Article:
Reflections on the Camino

I was honored when Laurie, of The Camino Provides, asked me to write about what “the Camino provides” meant to me.

In all honesty, I put this task off for a long time. I didn’t believe that I could actually put pen to paper and articulate how much the Camino provided me. But, when I sat down to think about it, and reflected on my life in the half year since the Camino, I knew that I finally had the answer.

It has been exactly six months since I started my Camino. Notice, I anchor to my start date, because I don’t believe that my Camino has ever really stopped.

I began on June 1st, 2015. My Camino took me from Burgos to Santiago de Compostela in 18 days. In those 18 days, I walked and I talked, I laughed and I sobbed.

I sweated through the Meseta, and shivered in the rain in Galicia. I drank too much red wine, and ate too many Spanish tortillas.

I got lots of blisters, and I made lots of friends. 

I cried too many times to count. I also smiled too many times to count.

I pushed myself to my limits, both mentally and physically, and all along the way, the Camino provided me with all of the tools I needed to keep going.

The Camino provided me with open hearts to connect with every day, and open minds to share stories with.

The Camino provided me with the comfort of community, and a sense of purpose, in knowing that I was never alone along The Way. It gave me peace, in the form of the nature and beautiful landscapes that surrounded me, especially in the mountains of Galicia.

It provided me with shoulders to lean on when I limped, and the hands of complete strangers to bandage my blistered feet.

It provided me friendships with incredible people from all over the world. The Camino gifted me Peter, Nadja, Mundo and Austin, among many others, who all now hold a very special place in my heart.

But, the Camino doesn’t stop providing when a peregrino reaches Santiago. Instead, during the months after your journey, it slowly molds you until you realize that you, at your core, have somehow become a better version of yourself.

Since my Camino, I have become more patient, I love more openly than ever before, and I have developed an incredible amount of faith in myself and my capabilities, as well as in the kindness of others.

Most importantly, the Camino provided me with the conviction that I am the creator of my own path, my own happiness. By pushing me to my physical and mental limits, the Camino taught me that my state of mind is not merely a product of my environment, but rather, can be whatever I choose for it to be. We cannot be defeated, we simply choose to feel defeated. Likewise, we can choose to be happy.

And just like that, these last six months of my life have been the happiest I have ever been. I know the Camino played a part in that.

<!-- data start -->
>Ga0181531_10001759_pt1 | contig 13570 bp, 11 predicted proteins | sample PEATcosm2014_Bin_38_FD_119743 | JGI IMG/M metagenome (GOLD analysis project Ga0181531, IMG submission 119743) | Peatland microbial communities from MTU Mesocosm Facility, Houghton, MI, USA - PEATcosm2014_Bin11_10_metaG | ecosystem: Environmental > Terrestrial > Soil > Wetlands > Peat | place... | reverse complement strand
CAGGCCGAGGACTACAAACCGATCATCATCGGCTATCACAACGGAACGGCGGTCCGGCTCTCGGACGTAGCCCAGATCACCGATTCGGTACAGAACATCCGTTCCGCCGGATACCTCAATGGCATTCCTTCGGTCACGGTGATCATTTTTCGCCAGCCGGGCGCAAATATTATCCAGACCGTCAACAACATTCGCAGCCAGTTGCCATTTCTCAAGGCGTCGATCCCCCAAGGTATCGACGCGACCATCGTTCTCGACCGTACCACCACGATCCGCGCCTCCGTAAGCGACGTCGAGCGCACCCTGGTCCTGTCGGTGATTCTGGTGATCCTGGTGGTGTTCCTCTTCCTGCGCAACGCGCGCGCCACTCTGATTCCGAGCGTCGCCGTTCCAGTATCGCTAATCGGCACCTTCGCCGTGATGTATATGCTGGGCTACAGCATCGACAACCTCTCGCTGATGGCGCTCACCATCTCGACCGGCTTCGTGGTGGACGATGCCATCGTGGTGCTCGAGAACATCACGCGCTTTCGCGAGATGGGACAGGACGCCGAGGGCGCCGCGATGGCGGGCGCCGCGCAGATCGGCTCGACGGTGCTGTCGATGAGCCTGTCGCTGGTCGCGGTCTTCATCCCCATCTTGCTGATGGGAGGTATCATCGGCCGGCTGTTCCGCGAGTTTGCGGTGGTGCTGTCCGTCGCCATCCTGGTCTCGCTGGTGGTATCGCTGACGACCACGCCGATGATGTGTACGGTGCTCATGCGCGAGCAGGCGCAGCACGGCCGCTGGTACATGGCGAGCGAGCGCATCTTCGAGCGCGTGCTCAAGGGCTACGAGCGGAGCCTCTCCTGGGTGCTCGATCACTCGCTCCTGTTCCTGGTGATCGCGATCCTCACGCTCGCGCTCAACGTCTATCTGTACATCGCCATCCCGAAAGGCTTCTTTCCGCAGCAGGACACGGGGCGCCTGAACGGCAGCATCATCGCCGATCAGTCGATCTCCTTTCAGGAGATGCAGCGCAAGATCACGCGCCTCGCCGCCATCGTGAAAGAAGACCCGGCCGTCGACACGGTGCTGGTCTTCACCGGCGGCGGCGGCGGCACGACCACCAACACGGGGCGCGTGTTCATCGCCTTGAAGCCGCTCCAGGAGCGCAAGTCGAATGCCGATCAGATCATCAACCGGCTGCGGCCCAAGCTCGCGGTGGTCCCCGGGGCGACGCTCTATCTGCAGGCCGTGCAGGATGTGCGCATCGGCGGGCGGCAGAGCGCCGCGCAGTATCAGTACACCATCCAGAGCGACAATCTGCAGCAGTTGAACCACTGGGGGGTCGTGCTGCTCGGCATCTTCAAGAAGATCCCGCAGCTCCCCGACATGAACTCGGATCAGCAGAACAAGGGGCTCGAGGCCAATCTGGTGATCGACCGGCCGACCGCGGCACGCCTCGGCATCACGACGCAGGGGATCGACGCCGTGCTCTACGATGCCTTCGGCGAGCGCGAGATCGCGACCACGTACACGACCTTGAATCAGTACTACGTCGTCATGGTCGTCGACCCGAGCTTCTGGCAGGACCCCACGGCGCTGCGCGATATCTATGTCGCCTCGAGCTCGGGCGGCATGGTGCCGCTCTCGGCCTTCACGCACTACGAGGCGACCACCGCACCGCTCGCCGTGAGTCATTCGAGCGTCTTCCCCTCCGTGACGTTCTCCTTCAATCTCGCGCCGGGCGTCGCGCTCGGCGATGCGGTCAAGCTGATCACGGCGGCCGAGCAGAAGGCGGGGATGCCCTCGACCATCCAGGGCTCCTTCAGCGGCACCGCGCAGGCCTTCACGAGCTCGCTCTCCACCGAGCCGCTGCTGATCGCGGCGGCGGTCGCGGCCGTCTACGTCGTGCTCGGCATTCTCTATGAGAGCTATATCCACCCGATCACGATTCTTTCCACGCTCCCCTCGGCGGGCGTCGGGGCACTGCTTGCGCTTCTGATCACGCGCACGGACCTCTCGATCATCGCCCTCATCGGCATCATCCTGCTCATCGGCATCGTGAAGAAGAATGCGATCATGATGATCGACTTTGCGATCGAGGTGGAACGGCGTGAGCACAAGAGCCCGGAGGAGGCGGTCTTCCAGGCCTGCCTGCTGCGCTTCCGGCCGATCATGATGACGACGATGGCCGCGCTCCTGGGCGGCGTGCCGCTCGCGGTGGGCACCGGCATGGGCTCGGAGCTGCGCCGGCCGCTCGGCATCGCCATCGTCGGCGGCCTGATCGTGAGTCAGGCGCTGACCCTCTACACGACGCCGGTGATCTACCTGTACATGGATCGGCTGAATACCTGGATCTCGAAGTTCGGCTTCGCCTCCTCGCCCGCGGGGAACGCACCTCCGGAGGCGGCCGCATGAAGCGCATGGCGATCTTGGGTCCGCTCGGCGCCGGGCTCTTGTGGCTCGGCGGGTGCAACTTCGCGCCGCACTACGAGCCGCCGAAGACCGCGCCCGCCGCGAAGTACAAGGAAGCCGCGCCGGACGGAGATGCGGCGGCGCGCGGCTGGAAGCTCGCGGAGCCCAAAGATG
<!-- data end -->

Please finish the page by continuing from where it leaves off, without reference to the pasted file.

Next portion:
To everyone who has already completed their Camino, and is now on the Camino of life, I hope my words brought back beautiful memories.

And to those peregrinos, like Laurie, who are looking forward to their journey, my heart warms at the thought of all the things the Camino will provide you.

Buen Camino,

Pauline

Camino

Santiago de Compostela with my Camino family

I’m Going on an Adventure 

“What the hell am I doing.” 

These words played over and over in my head this morning as I drifted in and out of sleep on a seven hour train ride from Barcelona to Burgos, a city in the north of Spain. 

You see, I have decided to do the Camino de Santiago, an ancient pilgrimage to the Cathedral of Santiago de Compostela, where the bones of St. James are, allegedly, buried. 

In the next 21 days, I will walk over 300 miles. I have only my backpack, thrown together last night, with an extra change of clothes, some documents and a few other essentials. 

I’ve known for months that I was going to undertake the Camino, but this morning it started to really hit me. I had gotten home at 6 am and had to be up at 7:30 am to catch my train. I laid in my bed this morning thinking about who the hell I thought I was, to just hop on a train I booked only yesterday, without any idea where I would even sleep tonight or how exactly to go about starting the Camino. Also, I couldn’t figure out why I thought it was a good idea to go dancing in five inch heels for eight hours the night before such a hike. Although I do look as adorable as Reese Witherspoon with her backpack in The Wild, real life isn’t a movie and 300 miles is quite the stroll. 

Then, a beautiful thing happened when I arrived in Burgos. Any anxieties I had, immediately dissipated. 

I hopped on the first bus I saw outside of the train station, strolled into town, got a hotel room and had some frozen yogurt. I entered the Gothic cathedral in Burgos, and immediately felt at peace inside its intricate walls. 

The town was bursting with life and everyone was dressed in their weekend best. There was a book festival in the main square, a wedding being held at the church and little Spanish girls pranced around in white dresses after having their first communion today.

After I visited the cathedral I went to the city’s pilgrims office to pick up my pilgrim passport, where I was helped by two little old men, who encouraged me and told me that I was going to be okay. I felt as though I could explode from joy, because I knew a great adventure was about to begin. 

Their last words to me, were also the very first and most important of my journey, 

“Buen Camino.”

 

Everything I have for the next 21 days

  

The cathedral in Burgos